W3C home > Mailing lists > Public > public-html@w3.org > May 2007

Re: Support Existing Content

From: Maciej Stachowiak <mjs@apple.com>
Date: Tue, 1 May 2007 14:48:31 -0700
Message-Id: <9CB533FC-9481-40B5-916C-30B6B5760280@apple.com>
Cc: roger@456bereastreet.com, public-html@w3.org
To: "T.V Raman" <raman@google.com>


On May 1, 2007, at 2:17 PM, T.V Raman wrote:

>
> Despite your assertion that that's what WA1.0 does,
> I think the feedback you're receiving loud and clear from everyone  
> from outside
> the community that wrote that spec  is to the contrary.

I think the people giving such feedback are either uninformed or  
misunderstanding the spec. That's why I am trying to clarify what the  
spec says. It has separate document and user agent conformance  
requirements, where the document requirements are more strict. This  
is a fact, regardless of how many people give feedback to the contrary.

> To date, I've seen all of that feedback dismissed rather  
> peremptorily  ---
> and in some sense, just asserting "that is what we're doing" is
> also just as dismissive.

Can you give evidence that the spec does not do this? I can  
definitely state based on having read it that the requirements for  
content producers define a stricter language than the requirements  
for producers. No number of opinions otherwise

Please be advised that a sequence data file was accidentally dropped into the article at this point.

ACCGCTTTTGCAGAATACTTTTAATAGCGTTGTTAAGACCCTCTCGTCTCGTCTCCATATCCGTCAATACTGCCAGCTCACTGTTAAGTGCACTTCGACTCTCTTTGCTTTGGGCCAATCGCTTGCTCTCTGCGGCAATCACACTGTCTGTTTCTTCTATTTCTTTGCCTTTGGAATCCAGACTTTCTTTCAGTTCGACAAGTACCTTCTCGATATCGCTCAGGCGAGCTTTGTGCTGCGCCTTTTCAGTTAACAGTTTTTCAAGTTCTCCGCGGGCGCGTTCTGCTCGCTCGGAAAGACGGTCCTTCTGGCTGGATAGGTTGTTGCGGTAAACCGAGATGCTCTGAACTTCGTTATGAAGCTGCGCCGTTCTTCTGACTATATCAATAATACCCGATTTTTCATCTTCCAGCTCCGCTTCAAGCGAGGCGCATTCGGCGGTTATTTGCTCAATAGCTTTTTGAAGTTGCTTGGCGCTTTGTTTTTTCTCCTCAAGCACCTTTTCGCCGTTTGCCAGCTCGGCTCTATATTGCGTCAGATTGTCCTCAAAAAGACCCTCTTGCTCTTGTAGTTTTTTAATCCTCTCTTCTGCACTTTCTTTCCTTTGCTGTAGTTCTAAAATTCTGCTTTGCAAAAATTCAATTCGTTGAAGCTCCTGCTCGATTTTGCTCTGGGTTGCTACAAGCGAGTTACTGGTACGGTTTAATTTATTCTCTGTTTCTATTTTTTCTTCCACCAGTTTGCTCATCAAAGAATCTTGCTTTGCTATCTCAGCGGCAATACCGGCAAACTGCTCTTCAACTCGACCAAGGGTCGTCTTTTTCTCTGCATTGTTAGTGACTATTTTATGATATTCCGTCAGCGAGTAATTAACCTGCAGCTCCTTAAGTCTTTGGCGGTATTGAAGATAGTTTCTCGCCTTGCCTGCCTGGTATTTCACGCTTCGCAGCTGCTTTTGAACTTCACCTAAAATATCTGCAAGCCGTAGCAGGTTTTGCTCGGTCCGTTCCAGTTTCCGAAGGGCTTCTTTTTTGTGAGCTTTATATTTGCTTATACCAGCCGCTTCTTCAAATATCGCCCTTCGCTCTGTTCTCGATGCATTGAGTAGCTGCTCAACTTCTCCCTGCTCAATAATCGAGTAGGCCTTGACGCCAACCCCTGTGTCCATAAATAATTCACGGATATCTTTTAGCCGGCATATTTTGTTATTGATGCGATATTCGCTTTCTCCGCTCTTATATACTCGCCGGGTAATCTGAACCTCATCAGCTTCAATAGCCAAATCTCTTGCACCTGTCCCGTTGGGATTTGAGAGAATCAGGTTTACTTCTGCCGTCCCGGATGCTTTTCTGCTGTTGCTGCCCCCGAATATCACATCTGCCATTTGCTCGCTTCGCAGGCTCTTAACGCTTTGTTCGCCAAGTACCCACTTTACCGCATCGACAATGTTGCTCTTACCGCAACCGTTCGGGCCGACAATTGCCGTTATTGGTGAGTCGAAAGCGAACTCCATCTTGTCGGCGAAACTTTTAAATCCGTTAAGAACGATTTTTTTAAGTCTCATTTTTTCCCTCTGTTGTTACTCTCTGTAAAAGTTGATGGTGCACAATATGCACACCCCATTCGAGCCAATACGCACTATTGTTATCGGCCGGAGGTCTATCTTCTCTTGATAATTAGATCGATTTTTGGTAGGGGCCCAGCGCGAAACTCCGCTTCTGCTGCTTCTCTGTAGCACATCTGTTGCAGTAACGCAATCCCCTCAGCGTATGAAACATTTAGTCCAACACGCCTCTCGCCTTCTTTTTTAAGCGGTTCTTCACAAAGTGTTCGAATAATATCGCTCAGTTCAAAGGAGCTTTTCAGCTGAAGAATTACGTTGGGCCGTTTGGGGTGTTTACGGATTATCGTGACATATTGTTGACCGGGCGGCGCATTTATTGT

> I personally dont concur with that assertion.

Regardless of who concurs or not, it is true. Split conformance  
requirements are a matter of fact, not opinion. Here is a specific  
example, from the definition of the 'img' element:

<http://www.whatwg.org/specs/web-apps/current-work/#the-img>

"The img element represents a piece of text with an alternate  
graphical representation. The text is given by the alt attribute,  
which must be present, and the URI to the graphical representation of  
that text is given in the src attribute, which must also be present.
...
If the alt attribute is omitted, user agents must treat the element  
as if it had an alt attribute set to the empty string."

Notice that it requires content producers to include an alt attribute  
on img, but requires content consumers to handle a missing alt  
attribute in a specific way. So this is an example of exactly what  
you asked for, a stricter language for produxers than consumers.

Now, it's possible to debate whether the spec goes far enough in  
splitting user agent and document requirements. But whether it does  
so at all is not debatable.

Regards,
Maciej
Received on Tuesday, 1 May 2007 21:49:03 UTC

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